Disciplinary Hearing Checklist

Disciplinary Hearing Checklist

October 8, 2015

Meetings rarely proceed in a neat fashion with orderly stages. Here a Disciplinary Hearing Checklist to use to get your disciplinary hearing off to a good start.

  1. If the employee has not brought an accompaniment – check that they do not want one and that they are happy to proceed unaccompanied. Make sure this check is put in the notes.
  1. Introduce those present and explain why they are there.
  1. Introduce and explain the role of the accompanying person.
  1. Explain that the purpose of the meeting is to consider whether disciplinary action should be taken in accordance with the organisation’s disciplinary procedure.
  1. Explain how the meeting will be conducted
  1. State precisely what the complaint is and outline the evidence that has been gathered.
  1. Show the employee and their accompaniment any witness statements.
  1. Point out that this hearing is to establish the facts and agree steps to remedy the situation.
  1. Ensure you give the employee the opportunity to reply to the allegations.
  1. If requested allow them to call witnesses or ask questions.
  1. If requested allow the employee and their accompaniment to confer in private.
  1. Listen Carefully.
  1. Allow periods of silence as this can be effective at encouraging the employee to be forthcoming.
  1. Consider adjourning the disciplinary process if a relevant grievance is raised.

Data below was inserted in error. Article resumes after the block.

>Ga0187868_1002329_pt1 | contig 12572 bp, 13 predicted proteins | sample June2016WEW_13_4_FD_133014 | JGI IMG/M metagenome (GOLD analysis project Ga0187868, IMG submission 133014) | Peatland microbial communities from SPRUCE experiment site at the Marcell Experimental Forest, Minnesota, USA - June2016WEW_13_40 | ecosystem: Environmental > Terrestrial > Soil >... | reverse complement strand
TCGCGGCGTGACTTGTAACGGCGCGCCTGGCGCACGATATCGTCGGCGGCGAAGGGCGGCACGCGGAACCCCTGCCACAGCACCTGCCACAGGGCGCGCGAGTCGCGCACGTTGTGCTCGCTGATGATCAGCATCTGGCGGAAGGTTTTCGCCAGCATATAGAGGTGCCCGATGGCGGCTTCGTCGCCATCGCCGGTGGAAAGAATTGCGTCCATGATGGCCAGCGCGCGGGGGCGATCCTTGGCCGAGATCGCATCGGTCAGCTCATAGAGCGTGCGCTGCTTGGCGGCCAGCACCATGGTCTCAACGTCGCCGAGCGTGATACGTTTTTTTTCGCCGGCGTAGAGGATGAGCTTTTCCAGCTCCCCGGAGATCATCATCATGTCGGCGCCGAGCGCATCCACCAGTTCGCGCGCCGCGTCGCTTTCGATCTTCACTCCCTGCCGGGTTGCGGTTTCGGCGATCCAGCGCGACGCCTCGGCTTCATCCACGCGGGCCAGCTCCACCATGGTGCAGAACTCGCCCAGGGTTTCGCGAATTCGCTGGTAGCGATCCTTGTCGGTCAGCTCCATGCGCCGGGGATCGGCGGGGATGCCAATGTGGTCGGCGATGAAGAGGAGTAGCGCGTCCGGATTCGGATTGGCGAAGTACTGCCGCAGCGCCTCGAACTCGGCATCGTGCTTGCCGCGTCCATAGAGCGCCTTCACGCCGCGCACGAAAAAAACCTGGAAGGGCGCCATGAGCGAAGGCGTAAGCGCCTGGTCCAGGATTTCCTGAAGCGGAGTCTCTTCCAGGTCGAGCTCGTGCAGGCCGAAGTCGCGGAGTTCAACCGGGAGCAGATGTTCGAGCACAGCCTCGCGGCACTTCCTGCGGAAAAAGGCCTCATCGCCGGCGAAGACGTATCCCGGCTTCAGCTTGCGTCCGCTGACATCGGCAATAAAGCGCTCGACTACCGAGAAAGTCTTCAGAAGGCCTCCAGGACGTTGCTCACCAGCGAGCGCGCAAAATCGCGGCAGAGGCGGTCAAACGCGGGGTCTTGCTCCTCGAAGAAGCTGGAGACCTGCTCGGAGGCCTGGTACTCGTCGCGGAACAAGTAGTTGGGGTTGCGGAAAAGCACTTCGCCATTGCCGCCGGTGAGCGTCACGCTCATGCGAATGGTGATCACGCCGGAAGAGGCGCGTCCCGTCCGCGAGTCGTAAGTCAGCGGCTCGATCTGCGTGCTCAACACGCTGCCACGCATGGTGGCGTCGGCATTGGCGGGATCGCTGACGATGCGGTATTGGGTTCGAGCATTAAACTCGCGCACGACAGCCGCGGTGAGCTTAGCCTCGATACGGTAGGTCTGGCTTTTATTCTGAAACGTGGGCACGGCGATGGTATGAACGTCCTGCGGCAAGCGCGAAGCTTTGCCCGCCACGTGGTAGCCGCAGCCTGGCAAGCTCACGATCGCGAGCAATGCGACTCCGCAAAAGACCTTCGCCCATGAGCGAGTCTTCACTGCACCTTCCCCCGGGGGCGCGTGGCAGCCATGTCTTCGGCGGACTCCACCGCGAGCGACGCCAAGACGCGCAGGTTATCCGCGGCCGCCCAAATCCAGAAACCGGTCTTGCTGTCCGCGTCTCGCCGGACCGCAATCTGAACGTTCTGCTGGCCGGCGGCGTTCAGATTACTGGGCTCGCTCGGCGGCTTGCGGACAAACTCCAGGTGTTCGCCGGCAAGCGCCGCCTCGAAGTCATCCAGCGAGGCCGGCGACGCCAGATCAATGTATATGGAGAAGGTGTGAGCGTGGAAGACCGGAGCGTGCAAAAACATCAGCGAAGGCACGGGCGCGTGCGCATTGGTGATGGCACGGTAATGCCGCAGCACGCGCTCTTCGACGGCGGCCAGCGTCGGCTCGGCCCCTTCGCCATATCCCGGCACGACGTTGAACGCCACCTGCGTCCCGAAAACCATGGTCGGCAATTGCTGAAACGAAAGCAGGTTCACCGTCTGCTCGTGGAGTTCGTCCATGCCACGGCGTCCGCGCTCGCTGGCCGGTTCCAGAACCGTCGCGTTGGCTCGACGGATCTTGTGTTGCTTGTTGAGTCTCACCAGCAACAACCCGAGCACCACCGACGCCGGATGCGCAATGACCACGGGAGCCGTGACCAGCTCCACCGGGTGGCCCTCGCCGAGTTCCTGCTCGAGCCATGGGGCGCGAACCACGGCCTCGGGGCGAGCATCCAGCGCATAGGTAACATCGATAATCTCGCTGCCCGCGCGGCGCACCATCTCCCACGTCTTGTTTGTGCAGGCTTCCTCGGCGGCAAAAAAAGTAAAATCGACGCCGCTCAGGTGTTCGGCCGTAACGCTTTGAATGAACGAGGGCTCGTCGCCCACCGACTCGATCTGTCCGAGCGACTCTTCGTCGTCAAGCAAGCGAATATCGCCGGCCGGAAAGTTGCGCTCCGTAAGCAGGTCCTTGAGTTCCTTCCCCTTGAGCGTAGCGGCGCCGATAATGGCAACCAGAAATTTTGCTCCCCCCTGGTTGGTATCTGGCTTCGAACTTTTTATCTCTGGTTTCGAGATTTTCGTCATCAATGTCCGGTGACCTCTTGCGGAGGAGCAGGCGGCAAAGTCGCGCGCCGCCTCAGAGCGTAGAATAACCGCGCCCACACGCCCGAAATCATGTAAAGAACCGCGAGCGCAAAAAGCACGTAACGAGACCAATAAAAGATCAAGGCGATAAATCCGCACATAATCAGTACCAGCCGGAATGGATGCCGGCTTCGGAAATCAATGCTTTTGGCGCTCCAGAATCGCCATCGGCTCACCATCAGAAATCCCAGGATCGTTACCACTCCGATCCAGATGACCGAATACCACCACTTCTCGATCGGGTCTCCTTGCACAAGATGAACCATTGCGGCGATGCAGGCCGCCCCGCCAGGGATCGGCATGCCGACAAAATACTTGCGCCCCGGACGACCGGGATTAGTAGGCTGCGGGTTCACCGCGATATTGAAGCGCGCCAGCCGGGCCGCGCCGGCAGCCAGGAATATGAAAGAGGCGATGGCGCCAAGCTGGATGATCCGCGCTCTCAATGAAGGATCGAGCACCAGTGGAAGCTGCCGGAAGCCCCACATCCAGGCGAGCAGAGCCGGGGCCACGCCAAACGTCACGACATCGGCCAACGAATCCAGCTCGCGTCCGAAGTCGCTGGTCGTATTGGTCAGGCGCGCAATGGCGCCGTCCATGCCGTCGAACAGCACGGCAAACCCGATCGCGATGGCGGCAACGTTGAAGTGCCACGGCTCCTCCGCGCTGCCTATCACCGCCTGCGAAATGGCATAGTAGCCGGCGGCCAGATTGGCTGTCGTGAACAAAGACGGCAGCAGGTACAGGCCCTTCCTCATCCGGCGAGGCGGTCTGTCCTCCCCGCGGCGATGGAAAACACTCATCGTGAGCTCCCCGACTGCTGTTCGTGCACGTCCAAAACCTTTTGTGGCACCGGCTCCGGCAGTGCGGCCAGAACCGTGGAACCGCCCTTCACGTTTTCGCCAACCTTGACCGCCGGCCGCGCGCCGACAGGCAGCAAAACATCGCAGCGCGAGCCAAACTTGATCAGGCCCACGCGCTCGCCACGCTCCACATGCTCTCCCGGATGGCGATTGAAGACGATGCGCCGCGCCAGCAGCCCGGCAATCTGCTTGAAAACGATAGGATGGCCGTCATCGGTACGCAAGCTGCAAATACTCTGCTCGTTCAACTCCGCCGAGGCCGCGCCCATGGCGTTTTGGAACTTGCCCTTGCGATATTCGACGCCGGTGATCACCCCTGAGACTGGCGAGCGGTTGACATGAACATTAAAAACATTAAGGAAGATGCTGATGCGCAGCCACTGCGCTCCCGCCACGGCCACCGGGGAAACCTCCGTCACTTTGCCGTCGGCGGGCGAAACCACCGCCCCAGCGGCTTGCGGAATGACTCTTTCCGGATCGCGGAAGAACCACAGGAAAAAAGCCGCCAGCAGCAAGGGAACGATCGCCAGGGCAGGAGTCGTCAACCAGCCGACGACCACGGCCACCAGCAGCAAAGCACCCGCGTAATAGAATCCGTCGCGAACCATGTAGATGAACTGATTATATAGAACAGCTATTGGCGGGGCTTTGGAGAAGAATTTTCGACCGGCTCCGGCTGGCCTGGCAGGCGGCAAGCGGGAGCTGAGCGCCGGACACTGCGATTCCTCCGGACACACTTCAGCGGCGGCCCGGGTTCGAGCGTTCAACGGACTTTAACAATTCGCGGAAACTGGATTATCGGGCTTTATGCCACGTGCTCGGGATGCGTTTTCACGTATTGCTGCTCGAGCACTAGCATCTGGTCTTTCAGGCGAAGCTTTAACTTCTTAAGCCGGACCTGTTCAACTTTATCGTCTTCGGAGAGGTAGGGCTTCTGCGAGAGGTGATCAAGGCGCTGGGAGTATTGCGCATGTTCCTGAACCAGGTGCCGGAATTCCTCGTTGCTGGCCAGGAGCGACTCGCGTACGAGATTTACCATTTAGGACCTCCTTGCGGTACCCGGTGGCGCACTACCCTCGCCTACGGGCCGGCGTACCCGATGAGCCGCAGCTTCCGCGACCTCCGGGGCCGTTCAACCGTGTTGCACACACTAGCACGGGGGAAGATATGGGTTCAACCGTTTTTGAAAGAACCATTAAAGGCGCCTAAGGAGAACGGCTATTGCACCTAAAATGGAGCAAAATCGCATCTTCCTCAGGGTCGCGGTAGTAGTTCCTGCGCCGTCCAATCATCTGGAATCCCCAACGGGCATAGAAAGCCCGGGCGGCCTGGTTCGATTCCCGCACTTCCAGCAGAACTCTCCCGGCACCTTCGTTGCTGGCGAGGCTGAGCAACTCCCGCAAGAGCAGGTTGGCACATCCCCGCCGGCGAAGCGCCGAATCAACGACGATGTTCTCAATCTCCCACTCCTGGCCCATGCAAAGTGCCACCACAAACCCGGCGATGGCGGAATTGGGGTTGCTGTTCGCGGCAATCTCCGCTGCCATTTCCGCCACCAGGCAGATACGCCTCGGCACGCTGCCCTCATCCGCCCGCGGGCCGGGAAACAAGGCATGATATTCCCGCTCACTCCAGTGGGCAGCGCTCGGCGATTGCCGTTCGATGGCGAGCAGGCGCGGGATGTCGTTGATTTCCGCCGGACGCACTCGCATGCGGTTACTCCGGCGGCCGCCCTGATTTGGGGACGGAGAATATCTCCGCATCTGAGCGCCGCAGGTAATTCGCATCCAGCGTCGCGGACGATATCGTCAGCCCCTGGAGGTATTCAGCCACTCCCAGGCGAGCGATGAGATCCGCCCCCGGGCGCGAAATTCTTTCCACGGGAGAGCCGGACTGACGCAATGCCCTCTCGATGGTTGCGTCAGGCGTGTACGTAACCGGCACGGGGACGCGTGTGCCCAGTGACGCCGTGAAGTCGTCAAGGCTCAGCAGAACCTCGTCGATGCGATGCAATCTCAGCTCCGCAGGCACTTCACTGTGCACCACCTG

1. Establish the facts. Adjourn the hearing to investigate further if necessary.
  1. Ask the employee if he/she has an explanation or any special circumstances to be taken into account.
  1. Don’t be afraid to stop the proceedings if you are satisfied with the explanation.
  1. Keep the approach formal and polite to encourage the employee to speak freely.
  1. The hearing if properly conducted should be a two way process.
  1. Use questions to check what has been understood.
  1. Ask open questions to illicit information and closed to pin point detail.
  1. Do not get involved in arguments. Never make contact or gestures that could be misconstrued.
  1. Summarise the main points of the discussion.
  1. Ask the employee whether they feel they have had a fair hearing and whether they have anything further to say.
  1. Adjourn before making a decision. This is considered good practice.
  1. Allow time for reflection and proper consideration.
  1. Give your decision in accordance with your procedures. Some procedures state that decisions will be given in writing following the hearing.

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